In the rewrite of the national standards for music education in 2014, creativity earned a new place in the discussion (National Coalition for Core Arts Standards [NCCAS], 2014 ; NAfME.org, 2019). At the forefront of expectations for how we guide students through music learning, creativity is seen as an indispensable part of the well-rounded music classroom (Giddings, 2013; Hickey, 2001; Hogenes, Oers, Diekstra, & Sklad, 2015). However, most music learning in secondary education exists within the paradigm of a large ensemble structure. Within that structure, the majority of learning occurs following a teacher-centered model, in which the teacher directs and plans all learning activities (Abrahams, 2010; Green 2005; Kokotsaki, 2012). Compounded by the stress of concert preparation and festival participation, many music teachers resort to teaching by rote and focusing on music literacy through the lens of reading music, over other musical activities that are touted as being essential to music learning (Kratus, 2019; Guarriello, 2019).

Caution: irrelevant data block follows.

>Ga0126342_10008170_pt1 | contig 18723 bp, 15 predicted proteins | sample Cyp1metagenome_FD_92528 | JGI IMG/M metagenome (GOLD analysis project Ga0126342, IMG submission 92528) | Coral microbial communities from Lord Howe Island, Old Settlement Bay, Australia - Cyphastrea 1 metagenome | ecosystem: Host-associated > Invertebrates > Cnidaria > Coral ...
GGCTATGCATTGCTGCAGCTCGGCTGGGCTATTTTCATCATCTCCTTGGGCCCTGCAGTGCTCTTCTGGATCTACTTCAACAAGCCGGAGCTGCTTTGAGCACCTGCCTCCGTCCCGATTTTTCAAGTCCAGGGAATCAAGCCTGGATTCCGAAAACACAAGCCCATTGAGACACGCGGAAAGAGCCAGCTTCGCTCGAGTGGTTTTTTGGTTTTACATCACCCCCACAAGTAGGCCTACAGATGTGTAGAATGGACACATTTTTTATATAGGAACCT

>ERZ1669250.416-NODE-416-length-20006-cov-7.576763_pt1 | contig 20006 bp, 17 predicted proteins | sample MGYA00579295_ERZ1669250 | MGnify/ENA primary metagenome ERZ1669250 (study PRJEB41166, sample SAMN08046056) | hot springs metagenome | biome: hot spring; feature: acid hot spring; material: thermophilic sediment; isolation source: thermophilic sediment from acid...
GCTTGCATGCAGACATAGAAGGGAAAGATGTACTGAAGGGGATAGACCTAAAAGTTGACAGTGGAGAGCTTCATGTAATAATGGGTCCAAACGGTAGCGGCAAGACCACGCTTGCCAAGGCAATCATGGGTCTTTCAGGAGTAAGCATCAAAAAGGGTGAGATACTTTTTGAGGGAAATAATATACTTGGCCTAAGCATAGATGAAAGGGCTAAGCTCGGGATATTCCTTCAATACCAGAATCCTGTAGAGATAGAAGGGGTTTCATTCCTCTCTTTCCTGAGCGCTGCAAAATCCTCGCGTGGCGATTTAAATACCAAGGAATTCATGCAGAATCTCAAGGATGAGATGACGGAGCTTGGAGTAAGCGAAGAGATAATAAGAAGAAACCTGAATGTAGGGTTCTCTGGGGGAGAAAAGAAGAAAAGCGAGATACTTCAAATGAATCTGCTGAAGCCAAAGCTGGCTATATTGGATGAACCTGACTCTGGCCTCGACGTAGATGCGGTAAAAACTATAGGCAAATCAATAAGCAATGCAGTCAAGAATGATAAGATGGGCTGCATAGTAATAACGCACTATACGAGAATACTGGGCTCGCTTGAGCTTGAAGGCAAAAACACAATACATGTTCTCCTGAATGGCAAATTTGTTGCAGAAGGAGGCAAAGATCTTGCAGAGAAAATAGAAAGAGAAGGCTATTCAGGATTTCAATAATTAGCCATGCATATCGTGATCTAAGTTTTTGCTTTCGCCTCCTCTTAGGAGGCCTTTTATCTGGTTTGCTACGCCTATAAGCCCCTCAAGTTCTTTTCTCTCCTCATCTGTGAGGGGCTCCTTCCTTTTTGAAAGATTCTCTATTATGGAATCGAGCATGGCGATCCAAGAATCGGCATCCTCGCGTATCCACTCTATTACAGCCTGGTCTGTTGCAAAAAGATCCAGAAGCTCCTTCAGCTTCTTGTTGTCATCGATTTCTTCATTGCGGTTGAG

What does this mean for creativity? It means that within the large ensemble structure, little time or emphasis is given for creating—both individually and collaboratively (Fairfield, 2010; Guarriello, 2019; Stringham & Snell, 2019). But why is it important that we create with our students and provide the tools and experiences to enjoy rich creative musical lives far beyond the classroom? While some have documented creative practices within the large ensemble structure (Abrahams, 2010; Guarriello & Gulish, 2018), we need more hands-on tools for practicing teachers looking to incorporate more creativity into their ensemble programs (Hickey, 2001; Kratus, 2019).
This book does not cover every aspect of creativity within the orchestra classroom. Instead, it sheds light on three practitioners working in secondary education, seeking to incorporate creativity into their programs. In the following pages, you will find practical strategies, advice, and examples of ways in which to incorporate creative processes and projects into your string program.
From warm-up improvisation strategies to large scale composition projects, this book provides practical, hands-on activities that can be used in person or through remote teaching. Video examples, student work, and editable google docs are included with the purchase of each book.